Suite bird takes to the air

An airliner modified by BAE Systems into a flying laboratory for Lockheed Martin’s F-35 Lightning II stealth fighter completed its maiden flight last week in California.

The Joint Strike Fighter Co-operative Avionics Test Bed, also known as the CAT Bird, is a flying test bed that replicates the F-35 avionics suite.

The CATB will develop and verify the F-35’s capability to collect data from multiple sensors and merge it into a coherent situational awareness display.

The CATB now begins a month of test flights to prove the aerodynamics of the converted 737-300 airliner, an important validation because of modifications to the craft made to house the avionics test requirements.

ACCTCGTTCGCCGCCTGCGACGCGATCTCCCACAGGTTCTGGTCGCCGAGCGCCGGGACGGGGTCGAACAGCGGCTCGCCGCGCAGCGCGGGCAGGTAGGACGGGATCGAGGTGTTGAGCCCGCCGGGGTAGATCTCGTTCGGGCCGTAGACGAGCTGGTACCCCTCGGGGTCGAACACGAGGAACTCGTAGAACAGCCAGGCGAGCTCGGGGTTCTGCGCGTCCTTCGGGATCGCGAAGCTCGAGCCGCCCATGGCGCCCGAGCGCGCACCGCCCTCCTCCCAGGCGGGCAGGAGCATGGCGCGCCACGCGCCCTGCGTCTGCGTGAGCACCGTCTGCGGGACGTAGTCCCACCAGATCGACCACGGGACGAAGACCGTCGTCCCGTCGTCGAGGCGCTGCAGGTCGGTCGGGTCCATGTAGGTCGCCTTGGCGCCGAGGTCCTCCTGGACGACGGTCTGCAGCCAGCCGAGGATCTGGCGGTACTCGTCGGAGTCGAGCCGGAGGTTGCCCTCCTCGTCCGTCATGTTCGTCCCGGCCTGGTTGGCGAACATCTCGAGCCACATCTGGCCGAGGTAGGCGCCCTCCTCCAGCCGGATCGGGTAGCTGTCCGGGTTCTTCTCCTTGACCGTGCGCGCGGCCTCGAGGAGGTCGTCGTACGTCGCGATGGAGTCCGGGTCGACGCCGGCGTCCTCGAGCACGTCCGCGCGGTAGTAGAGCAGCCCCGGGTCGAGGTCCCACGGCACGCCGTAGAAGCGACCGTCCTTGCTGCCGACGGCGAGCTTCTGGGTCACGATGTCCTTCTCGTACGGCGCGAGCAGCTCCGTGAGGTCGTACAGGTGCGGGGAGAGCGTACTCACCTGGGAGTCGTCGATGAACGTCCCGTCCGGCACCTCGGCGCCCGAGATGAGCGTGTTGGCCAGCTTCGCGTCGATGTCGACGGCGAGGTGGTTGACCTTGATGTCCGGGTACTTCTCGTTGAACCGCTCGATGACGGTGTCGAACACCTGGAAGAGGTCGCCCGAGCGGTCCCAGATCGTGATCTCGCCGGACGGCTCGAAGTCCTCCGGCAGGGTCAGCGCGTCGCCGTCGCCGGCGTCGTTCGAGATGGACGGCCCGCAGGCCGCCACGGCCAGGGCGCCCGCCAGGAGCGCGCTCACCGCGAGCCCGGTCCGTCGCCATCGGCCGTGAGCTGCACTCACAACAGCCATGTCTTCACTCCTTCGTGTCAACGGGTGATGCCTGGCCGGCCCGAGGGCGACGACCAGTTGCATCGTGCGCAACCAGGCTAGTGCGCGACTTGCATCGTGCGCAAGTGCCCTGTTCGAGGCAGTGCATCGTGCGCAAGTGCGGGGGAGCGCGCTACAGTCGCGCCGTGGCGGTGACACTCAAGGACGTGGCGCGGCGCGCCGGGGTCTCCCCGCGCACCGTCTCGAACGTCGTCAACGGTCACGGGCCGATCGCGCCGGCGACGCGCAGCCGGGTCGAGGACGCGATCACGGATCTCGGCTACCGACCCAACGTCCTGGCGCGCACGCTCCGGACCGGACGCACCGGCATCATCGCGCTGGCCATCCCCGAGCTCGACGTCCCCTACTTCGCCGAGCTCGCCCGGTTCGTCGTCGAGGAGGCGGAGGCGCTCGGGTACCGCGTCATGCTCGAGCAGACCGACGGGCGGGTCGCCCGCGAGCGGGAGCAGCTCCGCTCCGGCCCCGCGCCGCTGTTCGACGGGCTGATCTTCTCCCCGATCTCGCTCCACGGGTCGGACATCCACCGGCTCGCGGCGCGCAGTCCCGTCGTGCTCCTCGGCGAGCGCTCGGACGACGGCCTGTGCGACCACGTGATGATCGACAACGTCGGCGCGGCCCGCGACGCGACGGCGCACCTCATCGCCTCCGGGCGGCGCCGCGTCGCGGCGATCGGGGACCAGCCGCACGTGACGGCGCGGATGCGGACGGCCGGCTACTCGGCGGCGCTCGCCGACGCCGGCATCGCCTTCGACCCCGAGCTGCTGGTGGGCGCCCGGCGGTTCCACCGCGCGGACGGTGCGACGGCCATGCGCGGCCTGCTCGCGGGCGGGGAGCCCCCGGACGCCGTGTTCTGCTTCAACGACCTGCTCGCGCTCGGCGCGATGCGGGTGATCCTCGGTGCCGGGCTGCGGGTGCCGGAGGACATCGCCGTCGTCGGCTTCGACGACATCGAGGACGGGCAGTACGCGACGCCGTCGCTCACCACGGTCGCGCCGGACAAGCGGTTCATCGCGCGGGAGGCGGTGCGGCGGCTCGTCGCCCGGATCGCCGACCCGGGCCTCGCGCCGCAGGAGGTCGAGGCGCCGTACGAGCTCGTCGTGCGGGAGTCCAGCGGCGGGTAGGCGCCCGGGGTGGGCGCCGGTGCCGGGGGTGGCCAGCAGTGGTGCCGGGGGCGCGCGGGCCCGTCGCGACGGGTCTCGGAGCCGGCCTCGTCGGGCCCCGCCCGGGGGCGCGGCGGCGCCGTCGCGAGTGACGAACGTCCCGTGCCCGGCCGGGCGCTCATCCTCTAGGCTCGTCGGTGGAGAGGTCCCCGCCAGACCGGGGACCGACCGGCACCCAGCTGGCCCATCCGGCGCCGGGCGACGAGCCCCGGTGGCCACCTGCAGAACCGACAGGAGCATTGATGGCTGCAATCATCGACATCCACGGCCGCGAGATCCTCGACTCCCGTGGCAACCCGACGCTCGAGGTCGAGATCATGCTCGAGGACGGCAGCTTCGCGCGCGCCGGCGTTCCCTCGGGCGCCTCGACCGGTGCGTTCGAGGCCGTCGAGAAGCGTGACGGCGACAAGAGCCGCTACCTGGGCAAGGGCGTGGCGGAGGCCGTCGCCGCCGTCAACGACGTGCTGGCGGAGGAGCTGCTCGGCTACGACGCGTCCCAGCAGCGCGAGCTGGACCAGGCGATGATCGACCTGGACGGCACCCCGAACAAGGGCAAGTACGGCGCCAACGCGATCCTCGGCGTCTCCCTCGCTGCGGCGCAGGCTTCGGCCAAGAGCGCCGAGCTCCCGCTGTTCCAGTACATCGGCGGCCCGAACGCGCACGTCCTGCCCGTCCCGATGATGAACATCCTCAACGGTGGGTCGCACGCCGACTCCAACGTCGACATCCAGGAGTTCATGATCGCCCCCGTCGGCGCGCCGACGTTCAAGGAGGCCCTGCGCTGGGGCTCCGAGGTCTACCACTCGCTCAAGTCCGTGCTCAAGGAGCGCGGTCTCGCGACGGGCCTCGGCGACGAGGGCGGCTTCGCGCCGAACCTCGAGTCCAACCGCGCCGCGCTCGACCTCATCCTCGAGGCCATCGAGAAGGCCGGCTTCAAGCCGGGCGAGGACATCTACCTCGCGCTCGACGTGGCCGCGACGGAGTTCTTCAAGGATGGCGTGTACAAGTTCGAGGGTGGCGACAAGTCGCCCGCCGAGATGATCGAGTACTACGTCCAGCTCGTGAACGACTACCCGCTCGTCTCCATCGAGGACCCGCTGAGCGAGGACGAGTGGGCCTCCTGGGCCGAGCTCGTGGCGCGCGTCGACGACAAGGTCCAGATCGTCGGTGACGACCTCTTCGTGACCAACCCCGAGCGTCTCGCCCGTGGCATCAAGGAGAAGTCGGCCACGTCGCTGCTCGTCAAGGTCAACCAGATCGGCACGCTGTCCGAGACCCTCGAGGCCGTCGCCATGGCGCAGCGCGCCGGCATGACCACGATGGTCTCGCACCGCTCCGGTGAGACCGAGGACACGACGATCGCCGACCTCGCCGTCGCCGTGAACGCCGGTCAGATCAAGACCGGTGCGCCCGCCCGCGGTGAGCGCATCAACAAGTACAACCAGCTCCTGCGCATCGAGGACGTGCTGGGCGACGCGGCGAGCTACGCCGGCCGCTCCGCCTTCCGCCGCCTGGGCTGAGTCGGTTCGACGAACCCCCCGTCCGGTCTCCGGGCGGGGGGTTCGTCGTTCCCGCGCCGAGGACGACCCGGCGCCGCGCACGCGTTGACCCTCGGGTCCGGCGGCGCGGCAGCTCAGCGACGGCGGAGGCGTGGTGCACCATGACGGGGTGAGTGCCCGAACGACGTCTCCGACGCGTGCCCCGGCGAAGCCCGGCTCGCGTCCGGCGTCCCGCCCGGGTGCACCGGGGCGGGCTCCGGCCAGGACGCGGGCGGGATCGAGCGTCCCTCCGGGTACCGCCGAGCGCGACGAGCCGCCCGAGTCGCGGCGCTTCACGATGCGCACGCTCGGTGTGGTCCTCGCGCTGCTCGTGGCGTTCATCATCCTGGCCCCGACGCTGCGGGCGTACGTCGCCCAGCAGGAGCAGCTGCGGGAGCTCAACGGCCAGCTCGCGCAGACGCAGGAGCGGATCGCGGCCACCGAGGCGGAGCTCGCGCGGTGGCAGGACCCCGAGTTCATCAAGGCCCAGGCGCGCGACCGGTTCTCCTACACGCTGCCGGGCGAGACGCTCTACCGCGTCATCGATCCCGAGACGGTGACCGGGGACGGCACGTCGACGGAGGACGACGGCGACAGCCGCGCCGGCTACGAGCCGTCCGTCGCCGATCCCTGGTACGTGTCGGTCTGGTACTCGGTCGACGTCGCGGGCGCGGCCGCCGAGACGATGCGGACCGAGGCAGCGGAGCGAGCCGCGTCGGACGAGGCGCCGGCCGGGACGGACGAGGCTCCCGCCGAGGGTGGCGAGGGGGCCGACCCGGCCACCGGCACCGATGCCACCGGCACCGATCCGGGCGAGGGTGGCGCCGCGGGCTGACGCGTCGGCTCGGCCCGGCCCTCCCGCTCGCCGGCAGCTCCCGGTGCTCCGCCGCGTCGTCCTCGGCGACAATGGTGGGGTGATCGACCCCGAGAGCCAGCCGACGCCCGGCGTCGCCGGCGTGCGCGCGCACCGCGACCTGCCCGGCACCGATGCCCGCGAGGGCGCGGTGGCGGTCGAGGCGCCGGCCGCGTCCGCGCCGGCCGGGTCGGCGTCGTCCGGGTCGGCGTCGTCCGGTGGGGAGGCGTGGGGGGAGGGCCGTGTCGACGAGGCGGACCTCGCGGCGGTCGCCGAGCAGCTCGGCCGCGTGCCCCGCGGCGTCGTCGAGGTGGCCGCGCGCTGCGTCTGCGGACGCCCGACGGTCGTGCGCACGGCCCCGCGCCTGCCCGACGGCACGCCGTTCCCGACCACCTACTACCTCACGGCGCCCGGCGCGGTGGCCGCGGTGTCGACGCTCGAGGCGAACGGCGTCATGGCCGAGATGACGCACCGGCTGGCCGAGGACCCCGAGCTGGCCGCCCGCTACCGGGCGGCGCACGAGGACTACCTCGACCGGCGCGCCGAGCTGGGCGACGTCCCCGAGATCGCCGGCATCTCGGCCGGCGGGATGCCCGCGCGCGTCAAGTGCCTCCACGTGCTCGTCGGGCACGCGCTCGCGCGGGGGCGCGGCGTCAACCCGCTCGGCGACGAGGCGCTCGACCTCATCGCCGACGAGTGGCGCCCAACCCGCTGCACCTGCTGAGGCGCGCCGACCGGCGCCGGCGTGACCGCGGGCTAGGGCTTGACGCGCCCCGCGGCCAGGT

These include the addition of a nose extension to simulate that of the F-35, a 42ft-long spine on the top, a 10ft ‘canoe’ on the bottom to accommodate electronic equipment, and twin 12ft sensor wings that replicate the leading edge of those on the F-35.

The inside of the plane was also transformed. An F-35 cockpit will allow the sensor inputs to be displayed as they would be in the fighter itself.

The rest of the interior houses equipment racks for the avionics equipment, and 20 workstations for technicians to assess the performance of the avionics.

The maiden flight was the first of about 20 sorties that will comprise CATB’s initial test phase. After conclusion of some additional modification work, and the initial flight test phase, the B-737 CATB will move to its home base and begin test operations at Lockheed Martin Aeronautics in Fort Worth, Texas.